Published by Shadow Mountain on March 6th 2018
Purchase: Amazon, Barnes & Noble, Kobo
When Evangeline is sent to live in a small mill town in Northern England as a schoolteacher in 1871, she finds herself struggling to fit in with an unfamiliar culture. Raised with the high-class Victorian values and ideals of a sophisticated upbringing, she is unprepared for the poverty she finds in the gritty factory town of Smeatley, where the locals speak with a hard-to-understand Yorkshire accent and struggle to thrive with few resources or opportunities.
Though she has no training as a teacher, she must prove herself successful before her grandfather will release her substantial inheritance to her and allow her to be reunited with her younger sister, the last remaining member of her family after a fever claimed the lives of her parents and brothers.
Evangeline's sudden change in circumstances is complicated when her aunt—a woman who values class distinctions more than her family relationships—forbids her from acknowledging any connection to her or to her grandfather, Mr. Farr—the man who owns nearly the entire town. For the first time in her life, Evangeline is truly alone.
Heartbroken, she turns to the one person in town who has shown her kindness—an Irish brick mason, Dermot, and his son, Ronan. Despite the difference in their classes and backgrounds, Evangeline and Dermot become friends, due in part to her ability to connect with Ronan, whose behavior requires special attention. The boy is uncomfortable around strangers and rarely even speaks to the other children in town. He often fixates on details other people ignore, and he adheres to specific, self-made rules that give his life order and structure; for example, Dermot's coat must be hung on a specific peg next to the door.
Evangeline attempts to prove herself a worthy teacher and earn the respect of her hard-to-understand students. Determined to find a way to introduce them to "proper English" while still honoring their unique language and culture, she enlists the help of a local family to write down familiar stories in the Yorkshire vernacular. Because of her efforts, the students and their families warm to Evangeline and she continues to look for ways to give the children a chance to become more than factory workers in the local cotton mill.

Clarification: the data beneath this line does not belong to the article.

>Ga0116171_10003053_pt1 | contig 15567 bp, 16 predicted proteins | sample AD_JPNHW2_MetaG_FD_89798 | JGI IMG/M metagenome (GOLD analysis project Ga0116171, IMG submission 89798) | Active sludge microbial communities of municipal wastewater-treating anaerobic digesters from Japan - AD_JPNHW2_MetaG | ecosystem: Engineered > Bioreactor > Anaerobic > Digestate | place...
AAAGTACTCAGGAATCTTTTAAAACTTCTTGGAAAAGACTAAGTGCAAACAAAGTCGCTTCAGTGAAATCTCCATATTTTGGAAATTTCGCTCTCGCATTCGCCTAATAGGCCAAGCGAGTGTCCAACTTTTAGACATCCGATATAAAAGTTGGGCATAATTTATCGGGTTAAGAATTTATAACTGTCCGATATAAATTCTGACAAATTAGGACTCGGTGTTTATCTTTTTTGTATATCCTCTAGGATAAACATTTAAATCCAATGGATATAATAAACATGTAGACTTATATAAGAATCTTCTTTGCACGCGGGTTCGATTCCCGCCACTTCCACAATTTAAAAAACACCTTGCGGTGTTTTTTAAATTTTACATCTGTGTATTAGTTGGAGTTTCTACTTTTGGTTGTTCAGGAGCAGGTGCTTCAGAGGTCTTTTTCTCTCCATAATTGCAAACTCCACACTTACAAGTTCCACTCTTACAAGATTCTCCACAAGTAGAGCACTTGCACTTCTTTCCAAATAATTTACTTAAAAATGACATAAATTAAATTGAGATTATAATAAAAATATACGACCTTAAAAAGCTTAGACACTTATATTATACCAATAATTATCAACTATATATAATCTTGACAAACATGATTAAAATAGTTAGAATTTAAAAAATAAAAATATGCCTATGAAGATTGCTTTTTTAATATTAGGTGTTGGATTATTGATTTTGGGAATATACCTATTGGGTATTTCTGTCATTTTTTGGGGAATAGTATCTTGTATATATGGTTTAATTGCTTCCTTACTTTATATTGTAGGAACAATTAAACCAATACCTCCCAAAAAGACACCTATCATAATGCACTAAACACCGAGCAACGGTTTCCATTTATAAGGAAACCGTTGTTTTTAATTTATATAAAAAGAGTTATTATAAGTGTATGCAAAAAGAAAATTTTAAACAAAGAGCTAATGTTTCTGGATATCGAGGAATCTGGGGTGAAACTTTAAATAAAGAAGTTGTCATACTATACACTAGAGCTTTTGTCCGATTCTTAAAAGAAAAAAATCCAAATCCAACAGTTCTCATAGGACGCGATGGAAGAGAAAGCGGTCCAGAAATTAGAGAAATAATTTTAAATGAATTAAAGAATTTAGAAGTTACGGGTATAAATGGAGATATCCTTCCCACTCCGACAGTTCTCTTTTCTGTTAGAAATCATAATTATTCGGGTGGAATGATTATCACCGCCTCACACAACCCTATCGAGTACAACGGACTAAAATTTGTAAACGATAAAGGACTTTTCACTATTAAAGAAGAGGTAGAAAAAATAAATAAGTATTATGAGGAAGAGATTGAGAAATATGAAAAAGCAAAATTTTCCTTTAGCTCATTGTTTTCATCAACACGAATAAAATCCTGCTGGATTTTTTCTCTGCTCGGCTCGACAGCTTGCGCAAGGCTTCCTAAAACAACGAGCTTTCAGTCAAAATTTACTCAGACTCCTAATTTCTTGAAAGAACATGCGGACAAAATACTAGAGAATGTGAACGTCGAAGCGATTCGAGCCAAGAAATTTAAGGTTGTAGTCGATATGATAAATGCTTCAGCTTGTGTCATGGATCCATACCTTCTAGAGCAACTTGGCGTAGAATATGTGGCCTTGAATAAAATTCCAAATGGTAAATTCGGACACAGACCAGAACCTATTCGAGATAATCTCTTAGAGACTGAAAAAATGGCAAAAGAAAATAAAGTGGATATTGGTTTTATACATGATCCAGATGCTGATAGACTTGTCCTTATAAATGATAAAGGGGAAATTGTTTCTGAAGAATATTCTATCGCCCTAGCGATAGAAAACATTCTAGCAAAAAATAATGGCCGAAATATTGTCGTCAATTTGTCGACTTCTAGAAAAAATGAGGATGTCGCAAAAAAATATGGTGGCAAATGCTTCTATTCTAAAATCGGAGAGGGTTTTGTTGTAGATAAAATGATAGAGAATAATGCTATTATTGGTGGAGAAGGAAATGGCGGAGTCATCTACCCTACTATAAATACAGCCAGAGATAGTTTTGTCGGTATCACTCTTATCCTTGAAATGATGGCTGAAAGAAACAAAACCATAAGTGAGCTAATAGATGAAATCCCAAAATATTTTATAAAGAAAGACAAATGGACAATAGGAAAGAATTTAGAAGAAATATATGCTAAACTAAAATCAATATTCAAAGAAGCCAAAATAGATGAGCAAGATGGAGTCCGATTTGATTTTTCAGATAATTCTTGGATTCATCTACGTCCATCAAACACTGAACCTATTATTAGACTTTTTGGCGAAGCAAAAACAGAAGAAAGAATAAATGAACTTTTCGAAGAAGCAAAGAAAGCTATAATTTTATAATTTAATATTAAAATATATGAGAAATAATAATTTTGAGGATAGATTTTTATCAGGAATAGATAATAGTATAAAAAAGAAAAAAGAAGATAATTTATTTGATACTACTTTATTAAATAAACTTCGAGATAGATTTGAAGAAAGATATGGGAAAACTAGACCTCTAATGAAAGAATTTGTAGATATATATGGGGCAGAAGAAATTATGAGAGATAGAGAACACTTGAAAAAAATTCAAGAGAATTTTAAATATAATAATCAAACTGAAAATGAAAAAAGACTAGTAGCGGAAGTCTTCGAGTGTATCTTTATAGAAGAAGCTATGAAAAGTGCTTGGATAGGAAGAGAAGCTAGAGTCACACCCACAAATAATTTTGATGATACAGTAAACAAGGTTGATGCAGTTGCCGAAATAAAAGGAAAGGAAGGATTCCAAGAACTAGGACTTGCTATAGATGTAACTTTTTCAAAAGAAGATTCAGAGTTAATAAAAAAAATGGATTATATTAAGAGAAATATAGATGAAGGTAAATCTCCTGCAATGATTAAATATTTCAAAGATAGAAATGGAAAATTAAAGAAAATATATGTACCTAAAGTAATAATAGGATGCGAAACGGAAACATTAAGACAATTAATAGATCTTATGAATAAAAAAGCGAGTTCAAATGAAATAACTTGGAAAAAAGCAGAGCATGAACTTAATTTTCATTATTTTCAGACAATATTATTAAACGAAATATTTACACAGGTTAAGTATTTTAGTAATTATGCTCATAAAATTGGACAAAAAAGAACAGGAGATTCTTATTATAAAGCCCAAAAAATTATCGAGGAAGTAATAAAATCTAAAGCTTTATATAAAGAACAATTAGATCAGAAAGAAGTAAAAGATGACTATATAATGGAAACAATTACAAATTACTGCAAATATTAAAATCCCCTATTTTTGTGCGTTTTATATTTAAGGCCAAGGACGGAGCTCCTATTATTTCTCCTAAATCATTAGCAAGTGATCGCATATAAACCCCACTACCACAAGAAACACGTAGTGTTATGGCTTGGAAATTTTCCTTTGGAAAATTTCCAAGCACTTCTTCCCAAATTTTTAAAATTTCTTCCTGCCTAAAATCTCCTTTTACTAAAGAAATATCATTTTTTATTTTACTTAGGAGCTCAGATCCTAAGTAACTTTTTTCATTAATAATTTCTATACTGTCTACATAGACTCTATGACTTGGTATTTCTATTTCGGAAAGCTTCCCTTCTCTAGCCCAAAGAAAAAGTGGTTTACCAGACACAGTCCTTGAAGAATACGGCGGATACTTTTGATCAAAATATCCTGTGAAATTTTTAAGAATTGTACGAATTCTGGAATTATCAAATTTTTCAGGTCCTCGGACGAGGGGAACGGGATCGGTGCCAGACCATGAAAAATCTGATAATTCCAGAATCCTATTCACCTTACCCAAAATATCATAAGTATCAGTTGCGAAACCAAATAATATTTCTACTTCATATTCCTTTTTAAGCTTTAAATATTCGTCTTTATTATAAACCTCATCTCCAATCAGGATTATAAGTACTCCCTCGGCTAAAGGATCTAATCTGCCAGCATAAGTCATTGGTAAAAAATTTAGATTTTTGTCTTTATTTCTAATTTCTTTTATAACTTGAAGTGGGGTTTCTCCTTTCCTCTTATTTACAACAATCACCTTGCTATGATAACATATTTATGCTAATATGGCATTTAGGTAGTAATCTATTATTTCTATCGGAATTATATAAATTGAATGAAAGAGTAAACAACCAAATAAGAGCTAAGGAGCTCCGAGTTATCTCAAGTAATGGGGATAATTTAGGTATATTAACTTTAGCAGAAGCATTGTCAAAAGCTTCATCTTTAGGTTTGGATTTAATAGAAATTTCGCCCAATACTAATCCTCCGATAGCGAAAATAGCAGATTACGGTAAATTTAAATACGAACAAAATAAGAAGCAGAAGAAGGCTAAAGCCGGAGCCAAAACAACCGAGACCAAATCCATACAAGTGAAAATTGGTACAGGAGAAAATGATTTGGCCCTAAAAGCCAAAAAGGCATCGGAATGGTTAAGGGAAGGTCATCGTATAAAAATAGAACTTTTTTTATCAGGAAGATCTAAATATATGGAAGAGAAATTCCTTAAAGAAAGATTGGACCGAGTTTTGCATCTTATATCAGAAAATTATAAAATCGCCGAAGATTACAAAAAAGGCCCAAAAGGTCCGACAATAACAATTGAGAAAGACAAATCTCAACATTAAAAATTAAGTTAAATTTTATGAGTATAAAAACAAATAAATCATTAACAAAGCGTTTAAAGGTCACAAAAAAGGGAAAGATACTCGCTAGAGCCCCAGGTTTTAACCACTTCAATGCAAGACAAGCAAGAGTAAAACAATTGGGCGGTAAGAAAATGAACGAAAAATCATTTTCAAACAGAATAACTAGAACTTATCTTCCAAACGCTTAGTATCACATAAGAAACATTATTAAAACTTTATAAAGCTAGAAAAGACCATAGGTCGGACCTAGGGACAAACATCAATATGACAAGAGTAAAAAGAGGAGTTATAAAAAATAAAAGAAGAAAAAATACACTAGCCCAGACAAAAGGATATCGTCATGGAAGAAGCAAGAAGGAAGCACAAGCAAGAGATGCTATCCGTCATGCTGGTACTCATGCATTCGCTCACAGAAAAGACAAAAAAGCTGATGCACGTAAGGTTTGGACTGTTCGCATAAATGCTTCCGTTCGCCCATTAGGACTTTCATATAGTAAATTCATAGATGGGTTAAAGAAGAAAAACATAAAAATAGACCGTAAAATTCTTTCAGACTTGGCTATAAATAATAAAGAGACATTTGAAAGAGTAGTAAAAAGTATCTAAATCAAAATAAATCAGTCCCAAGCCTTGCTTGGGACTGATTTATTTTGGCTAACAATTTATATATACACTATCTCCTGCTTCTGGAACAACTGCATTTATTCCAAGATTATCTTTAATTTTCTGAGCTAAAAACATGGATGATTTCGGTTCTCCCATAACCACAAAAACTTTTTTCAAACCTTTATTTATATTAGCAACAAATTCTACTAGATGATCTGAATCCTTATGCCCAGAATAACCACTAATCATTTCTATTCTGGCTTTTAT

When the town learns of her upper-class status, Evangeline must work twice as hard to win back their trust--especially Dermot's. In the end, Evangeline and Dermot discover that, even though they come from different social spheres, together they can overcome social prejudices, make a positive difference in the lives of even the humblest people, and enjoy the strength that comes when two hearts find each other.
Ashes on the Moor is the inspiring love story of one Victorian woman's courage to fight against all odds, and the man whose quiet strength gives her the confidence to keep trying.
~~Reviewed by AnnMarie~~
Ashes on the Moor is a standalone novel by Sarah M. Eden.
Evangeline loses her mother, father and two of her siblings to disease, leaving just her and her youngest sister, Lucy, living. They had lived a comfortable life in a beautiful home, but being females their home goes to a distant relative and the girls have to go to their aunt and uncle’s home. It was painful enough to be uprooted from their home during their grief, but what their aunt has in mind for them will either make or break them.
Lucy is sent to her grandfather’s and then onto a school for young ladies, and Evangeline is told that she is to be the town teacher. She has no training to be a teacher, and has no money of her own and is thrown into the job. The school and her living quarters are practically derelict, with no supplies at all, not even a sweeping brush. Her rich aunt and uncle don’t even want her to tell the towns’ people that she is related to them, and she is, for the first time in her life, without family, without friends and without money.
Dermot is an Irish brick-layer living in the town with his son Ronan. He pretty much keeps himself to his self because the English don’t like the Irish. He is tasked with taking Evangeline to the school. First impressions between them aren’t very good. He is sullen, and she is grieving and he thinks she looks down on him.
What follows is watching how those first impressions change. Dermot becomes her lifeline, a much-needed one while she battles all the changes in her life. She has to teach children who speak with a Yorkshire Dialect that she can’t even understand, she has to live with little money, and most of all she has to live with her grief and being separated from her sister. Her main goal is to earn her grandfather’s respect and prove that she is capable of having her sister live with her. Along the way, she learns about herself, forms firm friendships, and sees life a totally different way.
This book was beautiful to read, it made me run the gamut of emotions…not least anger at the way that Evangeline was treated by her aunt, sadness at tragedies that some of the villagers go through, enjoyment at some of the things the children got up to, especially how cute they were when trying to get Evangeline to understand them, and absolute delight when Dermot and Evangeline got closer. This book was so much more than I thought it was going to be and I loved every minute of it.
I voluntarily reviewed an advanced readers’ copy of this book.